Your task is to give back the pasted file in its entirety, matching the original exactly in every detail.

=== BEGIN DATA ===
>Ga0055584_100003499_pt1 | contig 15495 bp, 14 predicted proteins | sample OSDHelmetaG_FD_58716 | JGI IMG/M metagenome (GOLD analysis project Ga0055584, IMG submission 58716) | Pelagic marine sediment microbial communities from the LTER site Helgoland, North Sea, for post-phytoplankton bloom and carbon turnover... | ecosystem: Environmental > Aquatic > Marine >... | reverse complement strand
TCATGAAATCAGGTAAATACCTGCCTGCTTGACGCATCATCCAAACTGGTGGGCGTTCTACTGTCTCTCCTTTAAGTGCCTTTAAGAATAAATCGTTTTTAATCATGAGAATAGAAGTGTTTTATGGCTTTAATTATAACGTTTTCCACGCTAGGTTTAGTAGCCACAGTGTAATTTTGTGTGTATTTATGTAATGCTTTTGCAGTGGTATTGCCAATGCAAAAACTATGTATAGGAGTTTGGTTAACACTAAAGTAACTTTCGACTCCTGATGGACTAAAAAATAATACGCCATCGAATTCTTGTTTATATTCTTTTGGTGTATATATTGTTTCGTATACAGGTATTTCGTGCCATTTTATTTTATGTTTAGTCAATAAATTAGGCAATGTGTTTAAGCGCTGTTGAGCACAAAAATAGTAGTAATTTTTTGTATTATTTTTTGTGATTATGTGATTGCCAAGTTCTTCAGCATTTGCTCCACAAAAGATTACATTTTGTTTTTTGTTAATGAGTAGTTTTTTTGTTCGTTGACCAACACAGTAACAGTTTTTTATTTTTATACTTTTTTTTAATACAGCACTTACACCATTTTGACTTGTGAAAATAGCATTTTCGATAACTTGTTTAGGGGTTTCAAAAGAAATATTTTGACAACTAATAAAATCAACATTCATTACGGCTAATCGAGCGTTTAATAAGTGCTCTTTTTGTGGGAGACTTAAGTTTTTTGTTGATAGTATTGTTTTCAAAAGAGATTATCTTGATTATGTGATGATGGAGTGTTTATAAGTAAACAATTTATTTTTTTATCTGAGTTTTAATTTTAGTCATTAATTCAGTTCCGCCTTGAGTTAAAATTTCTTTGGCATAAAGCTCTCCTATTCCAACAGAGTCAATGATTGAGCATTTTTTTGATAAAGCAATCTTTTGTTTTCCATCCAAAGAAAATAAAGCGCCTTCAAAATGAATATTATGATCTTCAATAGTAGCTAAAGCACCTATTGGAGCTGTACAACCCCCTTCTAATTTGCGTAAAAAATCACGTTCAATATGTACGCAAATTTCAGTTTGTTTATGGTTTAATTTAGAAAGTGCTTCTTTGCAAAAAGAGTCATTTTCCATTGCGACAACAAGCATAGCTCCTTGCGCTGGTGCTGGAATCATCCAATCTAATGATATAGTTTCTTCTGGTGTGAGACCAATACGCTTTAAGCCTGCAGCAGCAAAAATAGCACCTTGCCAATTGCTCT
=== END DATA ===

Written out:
>Ga0055584_100003499_pt1 | contig 15495 bp, 14 predicted proteins | sample OSDHelmetaG_FD_58716 | JGI IMG/M metagenome (GOLD analysis project Ga0055584, IMG submission 58716) | Pelagic marine sediment microbial communities from the LTER site Helgoland, North Sea, for post-phytoplankton bloom and carbon turnover... | ecosystem: Environmental > Aquatic > Marine >... | reverse complement strand
TCATGAAATCAGGTAAATACCTGCCTGCTTGACGCATCATCCAAACTGGTGGGCGTTCTACTGTCTCTCCTTTAAGTGCCTTTAAGAATAAATCGTTTTTAATCATGAGAATAGAAGTGTTTTATGGCTTTAATTATAACGTTTTCCACGCTAGGTTTAGTAGCCACAGTGTAATTTTGTGTGTATTTATGTAATGCTTTTGCAGTGGTATTGCCAATGCAAAAACTATGTATAGGAGTTTGGTTAACACTAAAGTAACTTTCGACTCCTGATGGACTAAAAAATAATACGCCATCGAATTCTTGTTTATATTCTTTTGGTGTATATATTGTTTCGTATACAGGTATTTCGTGCCATTTTATTTTATGTTTAGTCAATAAATTAGGCAATGTGTTTAAGCGCTGTTGAGCACAAAAATAGTAGTAATTTTTTGTATTATTTTTTGTGATTATGTGATTGCCAAGTTCTTCAGCATTTGCTCCACAAAAGATTACATTTTGTTTTTTGTTAATGAGTAGTTTTTTTGTTCGTTGACCAACACAGTAACAGTTTTTTATTTTTATACTTTTTTTTAATACAGCACTTACACCATTTTGACTTGTGAAAATAGCATTTTCGATAACTTGTTTAGGGGTTTCAAAAGAAATATTTTGACAACTAATAAAATCAACATTCATTACGGCTAATCGAGCGTTTAATAAGTGCTCTTTTTGTGGGAGACTTAAGTTTTTTGTTGATAGTATTGTTTTCAAAAGAGATTATCTTGATTATGTGATGATGGAGTGTTTATAAGTAAACAATTTATTTTTTTATCTGAGTTTTAATTTTAGTCATTAATTCAGTTCCGCCTTGAGTTAAAATTTCTTTGGCATAAAGCTCTCCTATTCCAACAGAGTCAATGATTGAGCATTTTTTTGATAAAGCAATCTTTTGTTTTCCATCCAAAGAAAATAAAGCGCCTTCAAAATGAATATTATGATCTTCAATAGTAGCTAAAGCACCTATTGGAGCTGTACAACCCCCTTCTAATTTGCGTAAAAAATCACGTTCAATATGTACGCAAATTTCAGTTTGTTTATGGTTTAATTTAGAAAGTGCTTCTTTGCAAAAAGAGTCATTTTCCATTGCGACAACAAGCATAGCTCCTTGCGCTGGTGCTGGAATCATCCAATCTAATGATATAGTTTCTTCTGGTGTGAGACCAATACGCTTTAAGCCTGCAGCAGCAAAAATAGCACCTTGCCAATTGCTCT